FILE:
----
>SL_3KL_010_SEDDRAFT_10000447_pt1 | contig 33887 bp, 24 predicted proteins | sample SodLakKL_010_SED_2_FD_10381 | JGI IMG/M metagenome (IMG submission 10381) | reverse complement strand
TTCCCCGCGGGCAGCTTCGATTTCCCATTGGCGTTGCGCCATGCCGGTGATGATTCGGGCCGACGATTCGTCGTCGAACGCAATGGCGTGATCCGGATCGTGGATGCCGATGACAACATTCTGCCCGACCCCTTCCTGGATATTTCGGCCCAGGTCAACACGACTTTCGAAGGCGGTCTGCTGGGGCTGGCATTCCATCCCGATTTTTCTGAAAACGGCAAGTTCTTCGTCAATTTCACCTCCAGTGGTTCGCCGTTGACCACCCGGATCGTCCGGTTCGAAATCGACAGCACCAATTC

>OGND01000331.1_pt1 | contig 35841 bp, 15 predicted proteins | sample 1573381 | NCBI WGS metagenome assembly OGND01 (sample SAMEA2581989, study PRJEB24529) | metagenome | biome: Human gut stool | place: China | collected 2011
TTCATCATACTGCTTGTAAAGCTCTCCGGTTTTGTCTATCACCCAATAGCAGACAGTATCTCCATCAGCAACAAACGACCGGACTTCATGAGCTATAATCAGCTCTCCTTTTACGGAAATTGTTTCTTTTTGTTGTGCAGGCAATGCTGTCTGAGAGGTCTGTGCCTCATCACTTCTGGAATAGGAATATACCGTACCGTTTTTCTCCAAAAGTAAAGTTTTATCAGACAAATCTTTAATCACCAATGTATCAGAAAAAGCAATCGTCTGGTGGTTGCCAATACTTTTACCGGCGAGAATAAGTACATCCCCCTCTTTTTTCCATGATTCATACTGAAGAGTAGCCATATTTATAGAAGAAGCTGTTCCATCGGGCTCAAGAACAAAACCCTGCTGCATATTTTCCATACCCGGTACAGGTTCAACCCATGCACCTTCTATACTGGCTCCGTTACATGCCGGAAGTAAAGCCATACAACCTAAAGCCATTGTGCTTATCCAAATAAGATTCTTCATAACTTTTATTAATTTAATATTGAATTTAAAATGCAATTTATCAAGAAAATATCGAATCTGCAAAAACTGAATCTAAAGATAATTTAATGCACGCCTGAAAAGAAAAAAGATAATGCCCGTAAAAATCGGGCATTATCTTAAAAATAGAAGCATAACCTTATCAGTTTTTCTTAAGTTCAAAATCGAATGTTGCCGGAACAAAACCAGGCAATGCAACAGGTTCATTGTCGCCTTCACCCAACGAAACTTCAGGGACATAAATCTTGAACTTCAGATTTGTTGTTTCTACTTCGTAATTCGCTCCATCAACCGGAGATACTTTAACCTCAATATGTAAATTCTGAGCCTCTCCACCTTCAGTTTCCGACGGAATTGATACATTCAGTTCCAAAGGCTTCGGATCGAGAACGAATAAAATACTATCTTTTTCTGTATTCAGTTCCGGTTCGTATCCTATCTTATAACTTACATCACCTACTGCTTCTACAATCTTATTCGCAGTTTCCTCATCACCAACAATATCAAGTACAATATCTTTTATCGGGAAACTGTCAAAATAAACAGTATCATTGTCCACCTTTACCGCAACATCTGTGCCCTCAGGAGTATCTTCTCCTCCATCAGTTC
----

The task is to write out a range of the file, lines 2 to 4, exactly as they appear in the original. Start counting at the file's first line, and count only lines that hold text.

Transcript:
TTCCCCGCGGGCAGCTTCGATTTCCCATTGGCGTTGCGCCATGCCGGTGATGATTCGGGCCGACGATTCGTCGTCGAACGCAATGGCGTGATCCGGATCGTGGATGCCGATGACAACATTCTGCCCGACCCCTTCCTGGATATTTCGGCCCAGGTCAACACGACTTTCGAAGGCGGTCTGCTGGGGCTGGCATTCCATCCCGATTTTTCTGAAAACGGCAAGTTCTTCGTCAATTTCACCTCCAGTGGTTCGCCGTTGACCACCCGGATCGTCCGGTTCGAAATCGACAGCACCAATTC

>OGND01000331.1_pt1 | contig 35841 bp, 15 predicted proteins | sample 1573381 | NCBI WGS metagenome assembly OGND01 (sample SAMEA2581989, study PRJEB24529) | metagenome | biome: Human gut stool | place: China | collected 2011
TTCATCATACTGCTTGTAAAGCTCTCCGGTTTTGTCTATCACCCAATAGCAGACAGTATCTCCATCAGCAACAAACGACCGGACTTCATGAGCTATAATCAGCTCTCCTTTTACGGAAATTGTTTCTTTTTGTTGTGCAGGCAATGCTGTCTGAGAGGTCTGTGCCTCATCACTTCTGGAATAGGAATATACCGTACCGTTTTTCTCCAAAAGTAAAGTTTTATCAGACAAATCTTTAATCACCAATGTATCAGAAAAAGCAATCGTCTGGTGGTTGCCAATACTTTTACCGGCGAGAATAAGTACATCCCCCTCTTTTTTCCATGATTCATACTGAAGAGTAGCCATATTTATAGAAGAAGCTGTTCCATCGGGCTCAAGAACAAAACCCTGCTGCATATTTTCCATACCCGGTACAGGTTCAACCCATGCACCTTCTATACTGGCTCCGTTACATGCCGGAAGTAAAGCCATACAACCTAAAGCCATTGTGCTTATCCAAATAAGATTCTTCATAACTTTTATTAATTTAATATTGAATTTAAAATGCAATTTATCAAGAAAATATCGAATCTGCAAAAACTGAATCTAAAGATAATTTAATGCACGCCTGAAAAGAAAAAAGATAATGCCCGTAAAAATCGGGCATTATCTTAAAAATAGAAGCATAACCTTATCAGTTTTTCTTAAGTTCAAAATCGAATGTTGCCGGAACAAAACCAGGCAATGCAACAGGTTCATTGTCGCCTTCACCCAACGAAACTTCAGGGACATAAATCTTGAACTTCAGATTTGTTGTTTCTACTTCGTAATTCGCTCCATCAACCGGAGATACTTTAACCTCAATATGTAAATTCTGAGCCTCTCCACCTTCAGTTTCCGACGGAATTGATACATTCAGTTCCAAAGGCTTCGGATCGAGAACGAATAAAATACTATCTTTTTCTGTATTCAGTTCCGGTTCGTATCCTATCTTATAACTTACATCACCTACTGCTTCTACAATCTTATTCGCAGTTTCCTCATCACCAACAATATCAAGTACAATATCTTTTATCGGGAAACTGTCAAAATAAACAGTATCATTGTCCACCTTTACCGCAACATCTGTGCCCTCAGGAGTATCTTCTCCTCCATCAGTTC